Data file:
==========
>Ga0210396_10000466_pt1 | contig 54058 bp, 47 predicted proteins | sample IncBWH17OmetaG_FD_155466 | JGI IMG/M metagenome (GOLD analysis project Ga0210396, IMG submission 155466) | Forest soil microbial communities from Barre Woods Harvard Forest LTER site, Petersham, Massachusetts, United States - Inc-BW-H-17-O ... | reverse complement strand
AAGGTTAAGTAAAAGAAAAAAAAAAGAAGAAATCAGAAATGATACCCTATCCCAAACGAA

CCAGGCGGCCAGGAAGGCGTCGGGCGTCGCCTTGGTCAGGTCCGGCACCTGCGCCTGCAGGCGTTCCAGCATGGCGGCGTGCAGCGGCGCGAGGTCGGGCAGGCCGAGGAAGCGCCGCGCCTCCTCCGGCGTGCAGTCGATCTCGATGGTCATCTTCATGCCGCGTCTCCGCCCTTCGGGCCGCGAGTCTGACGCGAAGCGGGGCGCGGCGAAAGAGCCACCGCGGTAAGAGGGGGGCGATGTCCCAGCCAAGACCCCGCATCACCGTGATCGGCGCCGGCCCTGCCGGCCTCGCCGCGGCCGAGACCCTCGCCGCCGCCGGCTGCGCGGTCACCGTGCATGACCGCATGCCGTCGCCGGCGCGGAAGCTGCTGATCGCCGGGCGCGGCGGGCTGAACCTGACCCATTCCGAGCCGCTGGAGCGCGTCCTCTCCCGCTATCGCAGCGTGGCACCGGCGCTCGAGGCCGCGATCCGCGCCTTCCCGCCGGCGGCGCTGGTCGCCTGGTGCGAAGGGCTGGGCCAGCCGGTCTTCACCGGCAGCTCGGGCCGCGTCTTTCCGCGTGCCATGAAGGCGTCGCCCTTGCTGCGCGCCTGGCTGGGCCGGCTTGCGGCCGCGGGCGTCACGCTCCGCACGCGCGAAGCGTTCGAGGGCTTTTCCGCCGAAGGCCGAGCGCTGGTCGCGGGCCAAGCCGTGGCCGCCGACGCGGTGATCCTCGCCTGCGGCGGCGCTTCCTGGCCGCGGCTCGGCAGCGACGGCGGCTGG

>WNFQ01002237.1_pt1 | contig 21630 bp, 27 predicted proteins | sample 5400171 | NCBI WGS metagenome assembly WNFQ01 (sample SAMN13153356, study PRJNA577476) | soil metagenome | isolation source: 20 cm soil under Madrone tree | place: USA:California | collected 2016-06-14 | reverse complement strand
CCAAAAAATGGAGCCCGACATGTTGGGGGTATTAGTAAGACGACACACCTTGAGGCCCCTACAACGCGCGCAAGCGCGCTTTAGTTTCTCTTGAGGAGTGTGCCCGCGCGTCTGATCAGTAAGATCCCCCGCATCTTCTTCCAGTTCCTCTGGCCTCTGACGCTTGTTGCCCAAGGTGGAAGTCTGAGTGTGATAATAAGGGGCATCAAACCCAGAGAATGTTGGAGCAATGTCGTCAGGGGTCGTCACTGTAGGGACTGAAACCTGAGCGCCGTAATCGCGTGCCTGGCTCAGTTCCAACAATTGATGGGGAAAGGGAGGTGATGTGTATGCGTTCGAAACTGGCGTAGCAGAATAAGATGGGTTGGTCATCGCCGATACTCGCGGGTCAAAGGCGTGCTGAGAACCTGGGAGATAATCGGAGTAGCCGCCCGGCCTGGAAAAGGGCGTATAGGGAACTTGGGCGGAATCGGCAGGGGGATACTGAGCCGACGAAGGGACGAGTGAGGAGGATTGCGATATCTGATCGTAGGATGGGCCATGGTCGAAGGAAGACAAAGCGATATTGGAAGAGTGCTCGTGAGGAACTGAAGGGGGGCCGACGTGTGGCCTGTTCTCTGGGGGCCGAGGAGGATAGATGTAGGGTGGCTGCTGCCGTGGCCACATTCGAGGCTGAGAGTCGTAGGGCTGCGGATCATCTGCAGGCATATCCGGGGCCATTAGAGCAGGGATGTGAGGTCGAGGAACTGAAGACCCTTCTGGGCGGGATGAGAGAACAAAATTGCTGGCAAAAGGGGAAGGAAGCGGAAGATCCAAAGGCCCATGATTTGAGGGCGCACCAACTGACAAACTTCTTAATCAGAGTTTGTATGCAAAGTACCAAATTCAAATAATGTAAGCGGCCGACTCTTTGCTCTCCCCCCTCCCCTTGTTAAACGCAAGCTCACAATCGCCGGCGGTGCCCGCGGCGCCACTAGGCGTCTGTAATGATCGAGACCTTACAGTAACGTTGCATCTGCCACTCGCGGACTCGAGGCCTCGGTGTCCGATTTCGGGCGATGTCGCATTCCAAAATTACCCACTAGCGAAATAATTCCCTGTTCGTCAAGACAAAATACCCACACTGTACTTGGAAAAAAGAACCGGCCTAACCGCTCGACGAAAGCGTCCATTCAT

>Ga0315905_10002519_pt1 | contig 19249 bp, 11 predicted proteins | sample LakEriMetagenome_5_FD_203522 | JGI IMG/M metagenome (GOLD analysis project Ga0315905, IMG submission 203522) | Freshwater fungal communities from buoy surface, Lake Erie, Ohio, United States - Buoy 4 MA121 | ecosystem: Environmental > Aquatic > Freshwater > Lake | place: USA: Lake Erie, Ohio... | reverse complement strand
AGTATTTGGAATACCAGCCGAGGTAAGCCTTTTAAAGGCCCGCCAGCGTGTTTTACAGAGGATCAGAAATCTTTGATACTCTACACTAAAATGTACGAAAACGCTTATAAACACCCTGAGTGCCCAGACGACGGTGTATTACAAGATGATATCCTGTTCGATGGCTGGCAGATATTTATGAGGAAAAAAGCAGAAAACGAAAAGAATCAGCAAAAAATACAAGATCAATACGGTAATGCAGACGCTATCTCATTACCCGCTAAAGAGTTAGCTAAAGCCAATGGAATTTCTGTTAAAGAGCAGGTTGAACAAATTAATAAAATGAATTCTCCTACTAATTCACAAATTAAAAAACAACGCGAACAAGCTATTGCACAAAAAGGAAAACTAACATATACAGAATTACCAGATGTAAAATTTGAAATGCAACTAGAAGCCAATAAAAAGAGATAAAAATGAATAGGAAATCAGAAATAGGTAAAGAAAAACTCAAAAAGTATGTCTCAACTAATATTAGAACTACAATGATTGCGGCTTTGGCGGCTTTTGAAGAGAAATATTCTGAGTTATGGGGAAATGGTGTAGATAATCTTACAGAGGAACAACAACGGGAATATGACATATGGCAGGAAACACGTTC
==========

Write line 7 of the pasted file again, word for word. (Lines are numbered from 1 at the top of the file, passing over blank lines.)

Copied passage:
AGTATTTGGAATACCAGCCGAGGTAAGCCTTTTAAAGGCCCGCCAGCGTGTTTTACAGAGGATCAGAAATCTTTGATACTCTACACTAAAATGTACGAAAACGCTTATAAACACCCTGAGTGCCCAGACGACGGTGTATTACAAGATGATATCCTGTTCGATGGCTGGCAGATATTTATGAGGAAAAAAGCAGAAAACGAAAAGAATCAGCAAAAAATACAAGATCAATACGGTAATGCAGACGCTATCTCATTACCCGCTAAAGAGTTAGCTAAAGCCAATGGAATTTCTGTTAAAGAGCAGGTTGAACAAATTAATAAAATGAATTCTCCTACTAATTCACAAATTAAAAAACAACGCGAACAAGCTATTGCACAAAAAGGAAAACTAACATATACAGAATTACCAGATGTAAAATTTGAAATGCAACTAGAAGCCAATAAAAAGAGATAAAAATGAATAGGAAATCAGAAATAGGTAAAGAAAAACTCAAAAAGTATGTCTCAACTAATATTAGAACTACAATGATTGCGGCTTTGGCGGCTTTTGAAGAGAAATATTCTGAGTTATGGGGAAATGGTGTAGATAATCTTACAGAGGAACAACAACGGGAATATGACATATGGCAGGAAACACGTTC